Every labor relationship is based on mutual trust between the parties. Every day, new products are created, new production techniques are implemented, and new markets are pursued. Employees have access to information that, if disclosed, may jeopardize the earnings of their companies and their very existence.

Trust, honesty, and loyalty in relationships with employees are therefore essential for companies to pursue their business strategies without fear that their practices will be disclosed to competitors and eventually undermine their relationship with the market.

Information of this nature is automatically protected during the course of the employment contract, which is governed by the principle of trust between the parties, but what happens after termination of the contract?

The Consolidated Labor Laws (“CLT”) or any other labor legislation has no answer to this question, but it can be found in the Industrial Secrets Protection Law (Law No. 9,279/96), which, in article 195, XI, determines that one commits a crime of disloyal competition when one "discloses, exploits, or uses, without authorization, knowledge, information, or confidential data, usable in industry, commerce, or the provision of services, excluding that which is within public knowledge or which is obvious to a person skilled in the art, to which he had access through a contractual or employment relationship, even after the end of the contract.”

Thus, most standard employment contracts already provide for a confidentiality clause that transcends the employment relationship. It so happens that, in view this legal provision, two other questions are posed: does this restriction prevent employees from obtaining a new employment position, thus violating the principle of free professional practice provided for in article 5, XIII, of the Constitution? From a technical point of view, what information should be considered confidential?

The answer to the first question is not simple. Employers often insert in the body of the employee's employment contract, regardless of the time, a non-competition clause, which may be understood as similar to the confidentiality clause, although different. If the jurisprudential understanding were that the two clauses resemble each other and should be performed together, there may be no limitation on the employee without due consideration.

Fortunately, the majority view in labor case law is that the two provisions are different, principally because the impediment on disclosure of the confidential information of the employer does not restrict the former employee's professional activity after termination of the contractual relationship, because the information is protected by law, and the performance in a competing company of similar or even identical functions to those previously performed is not protected by the confidentiality clause.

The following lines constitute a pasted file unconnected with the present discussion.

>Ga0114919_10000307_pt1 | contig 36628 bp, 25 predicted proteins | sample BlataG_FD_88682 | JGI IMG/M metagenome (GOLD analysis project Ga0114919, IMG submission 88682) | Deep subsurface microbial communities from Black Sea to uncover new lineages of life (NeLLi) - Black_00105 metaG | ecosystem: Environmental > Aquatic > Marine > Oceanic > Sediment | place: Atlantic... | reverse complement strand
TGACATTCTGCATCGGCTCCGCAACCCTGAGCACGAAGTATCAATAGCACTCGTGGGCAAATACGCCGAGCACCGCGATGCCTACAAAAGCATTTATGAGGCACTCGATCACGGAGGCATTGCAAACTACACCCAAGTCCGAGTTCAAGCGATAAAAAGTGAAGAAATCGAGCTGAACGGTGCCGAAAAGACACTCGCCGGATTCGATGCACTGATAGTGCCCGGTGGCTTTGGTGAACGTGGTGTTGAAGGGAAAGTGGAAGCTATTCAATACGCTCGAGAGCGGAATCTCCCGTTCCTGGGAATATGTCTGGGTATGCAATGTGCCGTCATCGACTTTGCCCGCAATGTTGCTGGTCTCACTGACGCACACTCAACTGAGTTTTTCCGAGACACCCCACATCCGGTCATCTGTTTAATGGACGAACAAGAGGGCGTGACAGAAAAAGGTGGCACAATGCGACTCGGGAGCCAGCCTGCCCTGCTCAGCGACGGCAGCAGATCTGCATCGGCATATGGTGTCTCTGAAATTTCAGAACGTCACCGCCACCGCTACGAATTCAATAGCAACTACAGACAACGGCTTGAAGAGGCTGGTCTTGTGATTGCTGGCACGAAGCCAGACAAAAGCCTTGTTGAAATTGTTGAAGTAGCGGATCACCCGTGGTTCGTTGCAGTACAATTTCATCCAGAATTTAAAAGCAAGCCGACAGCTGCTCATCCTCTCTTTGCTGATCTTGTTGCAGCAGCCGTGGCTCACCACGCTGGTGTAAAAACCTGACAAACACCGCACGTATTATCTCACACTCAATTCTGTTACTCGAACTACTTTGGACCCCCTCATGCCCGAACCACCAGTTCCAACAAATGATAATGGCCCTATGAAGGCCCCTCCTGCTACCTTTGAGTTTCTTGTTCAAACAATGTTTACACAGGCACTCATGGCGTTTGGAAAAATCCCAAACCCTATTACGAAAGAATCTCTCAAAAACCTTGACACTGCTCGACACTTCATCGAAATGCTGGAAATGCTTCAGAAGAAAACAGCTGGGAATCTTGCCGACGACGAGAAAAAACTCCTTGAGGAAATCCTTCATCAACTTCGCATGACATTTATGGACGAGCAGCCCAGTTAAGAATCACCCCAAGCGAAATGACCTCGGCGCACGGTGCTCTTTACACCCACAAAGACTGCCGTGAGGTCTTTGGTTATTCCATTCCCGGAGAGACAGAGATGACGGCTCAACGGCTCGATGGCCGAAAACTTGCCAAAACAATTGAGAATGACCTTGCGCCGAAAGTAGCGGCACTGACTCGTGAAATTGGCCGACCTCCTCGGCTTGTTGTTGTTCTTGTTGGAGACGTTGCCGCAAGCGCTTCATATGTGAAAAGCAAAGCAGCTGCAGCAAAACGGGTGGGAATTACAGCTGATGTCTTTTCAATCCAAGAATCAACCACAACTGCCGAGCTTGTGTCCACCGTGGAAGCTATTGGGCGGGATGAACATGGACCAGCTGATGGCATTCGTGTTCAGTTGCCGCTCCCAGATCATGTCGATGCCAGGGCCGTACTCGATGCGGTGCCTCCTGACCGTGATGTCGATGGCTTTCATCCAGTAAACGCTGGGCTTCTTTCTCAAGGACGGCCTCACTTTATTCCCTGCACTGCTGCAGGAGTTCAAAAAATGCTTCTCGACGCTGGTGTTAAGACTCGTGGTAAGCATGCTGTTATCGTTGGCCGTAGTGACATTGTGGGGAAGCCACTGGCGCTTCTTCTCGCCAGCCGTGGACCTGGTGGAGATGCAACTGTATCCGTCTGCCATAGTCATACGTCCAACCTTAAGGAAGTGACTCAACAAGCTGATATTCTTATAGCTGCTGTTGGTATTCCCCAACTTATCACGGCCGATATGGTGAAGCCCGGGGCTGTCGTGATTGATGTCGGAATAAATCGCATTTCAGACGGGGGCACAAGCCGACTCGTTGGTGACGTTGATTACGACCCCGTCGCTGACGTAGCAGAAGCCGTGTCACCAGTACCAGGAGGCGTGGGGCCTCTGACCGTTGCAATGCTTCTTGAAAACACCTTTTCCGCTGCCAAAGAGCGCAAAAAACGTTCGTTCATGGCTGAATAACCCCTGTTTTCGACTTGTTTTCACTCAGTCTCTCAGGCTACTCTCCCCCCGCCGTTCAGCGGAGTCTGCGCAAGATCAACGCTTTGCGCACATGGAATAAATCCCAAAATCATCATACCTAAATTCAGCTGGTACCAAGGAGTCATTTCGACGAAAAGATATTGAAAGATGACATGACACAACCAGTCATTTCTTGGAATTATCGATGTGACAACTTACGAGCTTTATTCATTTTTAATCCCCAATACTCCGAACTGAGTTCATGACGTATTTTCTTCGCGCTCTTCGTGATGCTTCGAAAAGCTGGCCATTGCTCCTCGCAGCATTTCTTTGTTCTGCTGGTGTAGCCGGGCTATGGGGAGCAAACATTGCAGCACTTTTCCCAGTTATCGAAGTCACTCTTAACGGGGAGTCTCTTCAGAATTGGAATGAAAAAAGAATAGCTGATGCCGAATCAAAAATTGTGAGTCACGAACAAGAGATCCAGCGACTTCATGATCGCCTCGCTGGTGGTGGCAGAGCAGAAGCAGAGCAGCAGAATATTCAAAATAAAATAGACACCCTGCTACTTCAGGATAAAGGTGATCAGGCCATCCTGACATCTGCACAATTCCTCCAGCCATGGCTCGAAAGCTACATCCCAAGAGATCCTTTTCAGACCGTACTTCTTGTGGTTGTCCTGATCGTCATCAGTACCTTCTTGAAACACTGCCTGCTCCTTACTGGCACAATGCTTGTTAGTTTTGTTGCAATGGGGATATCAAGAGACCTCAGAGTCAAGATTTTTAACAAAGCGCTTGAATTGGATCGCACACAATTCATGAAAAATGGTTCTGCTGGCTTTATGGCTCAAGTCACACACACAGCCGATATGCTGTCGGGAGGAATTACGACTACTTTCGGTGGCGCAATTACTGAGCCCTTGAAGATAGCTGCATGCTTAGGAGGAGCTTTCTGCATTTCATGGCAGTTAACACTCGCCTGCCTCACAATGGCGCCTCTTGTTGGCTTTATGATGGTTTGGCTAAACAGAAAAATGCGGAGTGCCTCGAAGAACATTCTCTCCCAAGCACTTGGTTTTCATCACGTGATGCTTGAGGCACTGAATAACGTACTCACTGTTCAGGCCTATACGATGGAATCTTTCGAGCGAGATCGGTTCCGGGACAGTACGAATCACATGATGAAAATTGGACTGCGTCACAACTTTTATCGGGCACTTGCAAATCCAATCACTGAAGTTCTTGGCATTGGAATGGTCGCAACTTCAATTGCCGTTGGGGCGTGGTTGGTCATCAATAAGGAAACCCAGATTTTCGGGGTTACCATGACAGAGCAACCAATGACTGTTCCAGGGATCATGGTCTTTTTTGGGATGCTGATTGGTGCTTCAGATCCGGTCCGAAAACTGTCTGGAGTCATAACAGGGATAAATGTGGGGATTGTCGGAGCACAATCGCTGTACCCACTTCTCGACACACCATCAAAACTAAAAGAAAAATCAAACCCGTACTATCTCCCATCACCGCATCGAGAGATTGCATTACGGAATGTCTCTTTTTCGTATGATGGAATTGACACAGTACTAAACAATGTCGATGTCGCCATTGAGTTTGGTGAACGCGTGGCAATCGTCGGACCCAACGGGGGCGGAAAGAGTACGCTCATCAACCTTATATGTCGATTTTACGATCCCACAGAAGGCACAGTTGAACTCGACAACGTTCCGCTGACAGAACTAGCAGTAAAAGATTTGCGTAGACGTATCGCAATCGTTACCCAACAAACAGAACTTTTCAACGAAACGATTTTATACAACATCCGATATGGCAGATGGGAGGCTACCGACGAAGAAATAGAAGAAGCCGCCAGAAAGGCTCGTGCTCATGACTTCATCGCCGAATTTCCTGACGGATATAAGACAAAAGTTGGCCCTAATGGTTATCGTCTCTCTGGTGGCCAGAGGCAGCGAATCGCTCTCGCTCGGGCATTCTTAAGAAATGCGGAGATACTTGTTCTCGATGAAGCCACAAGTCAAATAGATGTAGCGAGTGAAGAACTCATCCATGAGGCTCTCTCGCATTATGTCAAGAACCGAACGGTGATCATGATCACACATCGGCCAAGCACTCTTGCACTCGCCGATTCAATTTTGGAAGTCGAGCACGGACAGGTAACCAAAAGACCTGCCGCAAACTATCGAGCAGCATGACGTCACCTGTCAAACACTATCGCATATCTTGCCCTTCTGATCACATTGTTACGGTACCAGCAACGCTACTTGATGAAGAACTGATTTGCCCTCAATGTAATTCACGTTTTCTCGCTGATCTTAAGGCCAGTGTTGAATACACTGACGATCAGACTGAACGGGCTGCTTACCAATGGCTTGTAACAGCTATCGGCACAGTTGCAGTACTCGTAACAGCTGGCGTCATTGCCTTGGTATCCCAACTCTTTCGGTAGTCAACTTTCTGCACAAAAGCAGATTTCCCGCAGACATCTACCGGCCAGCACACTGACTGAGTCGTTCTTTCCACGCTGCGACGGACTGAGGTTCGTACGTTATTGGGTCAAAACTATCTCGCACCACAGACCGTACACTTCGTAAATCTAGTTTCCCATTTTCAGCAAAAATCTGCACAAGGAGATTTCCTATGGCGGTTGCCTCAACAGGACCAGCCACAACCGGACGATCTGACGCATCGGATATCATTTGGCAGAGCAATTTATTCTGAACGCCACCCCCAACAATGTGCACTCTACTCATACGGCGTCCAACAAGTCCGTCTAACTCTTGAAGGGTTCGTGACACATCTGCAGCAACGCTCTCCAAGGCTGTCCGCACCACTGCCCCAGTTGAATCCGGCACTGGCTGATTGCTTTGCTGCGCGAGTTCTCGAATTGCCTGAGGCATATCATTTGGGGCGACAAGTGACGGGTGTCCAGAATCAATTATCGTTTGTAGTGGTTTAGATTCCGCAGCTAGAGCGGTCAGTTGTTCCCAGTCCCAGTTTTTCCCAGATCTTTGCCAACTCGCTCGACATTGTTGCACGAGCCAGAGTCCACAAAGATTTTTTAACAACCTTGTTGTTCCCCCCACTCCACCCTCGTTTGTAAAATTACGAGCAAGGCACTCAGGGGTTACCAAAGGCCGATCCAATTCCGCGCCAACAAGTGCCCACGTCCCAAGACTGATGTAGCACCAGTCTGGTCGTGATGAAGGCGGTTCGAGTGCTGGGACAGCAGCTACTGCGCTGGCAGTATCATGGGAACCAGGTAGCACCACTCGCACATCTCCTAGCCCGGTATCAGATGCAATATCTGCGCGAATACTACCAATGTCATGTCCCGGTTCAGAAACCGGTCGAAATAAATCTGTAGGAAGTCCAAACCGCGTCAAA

Since Law No. 9,279/96 itself defines what is considered confidential information, if the employee discloses information of public knowledge or that a specialist would be able to obtain for himself, it does not infringe on any provision of law. That is what is found from a simple reading of article 195, XI, of the Law. However, this framework covers any information that may be characterized as an industrial secret. In theory, if the employee discloses the values ​​of wages or benefits of the company, this could be considered breach of an industrial secret, given the scope of the principle.

The STJ has already handed down a decision to the effect that a protected industrial secrecy is that which is expressed by the employer during and after the employment relationship, such that indication of the points of the contract subject to protection must be carried out by the employer, lest that point not be protected in relation with its employees.

In the judgment rendered in the appeal pursuant to internal rules of court in an interlocutory appeal in the context of Special Appeal No. 21.167 RS, of the authorship of Justice Sidnei Beneti, in which the practice of unfair competition by a former employee was discussed because he had used confidential information obtained during the period in which he was employed by the appellant, it was emphasized that the employment contract entered into with the nonmovant party did not show any exclusivity and confidentiality clause for the information considered confidential by the employer. As a result of this omission, it was concluded that no crime of unfair competition occurred.

Therefore, it is recommended that employers draft in the contract an express clause containing the confidential information protected by industrial secret (Law No. 9,279/96).

Another controversial point on the subject is the jurisdiction to adjudicate suits whose cause of action relates exclusively to this subject. If the suit only deals with this issue, the jurisdiction is that of the Common Justice because it is an infraction against Law No. 9,279/96. However, the Labor Courts have constantly invoked this jurisdiction when there is another proceeding in progress involving both parties and it deals, even if remotely, with the same issue.

It should also be noted that ordinary suits have been accepted, with a petition for preliminary injunctive relief, to prevent the disclosure of confidential information in a preventive manner, provided that the imminent risk of disclosure of this information by the employee is demonstrated.

The subject is controversial and brings about many questions based on different perspectives. However, more and more lawsuits on this topic have reached the courts seeking to protect the industrial secrets of employers vis-à-vis their former employees.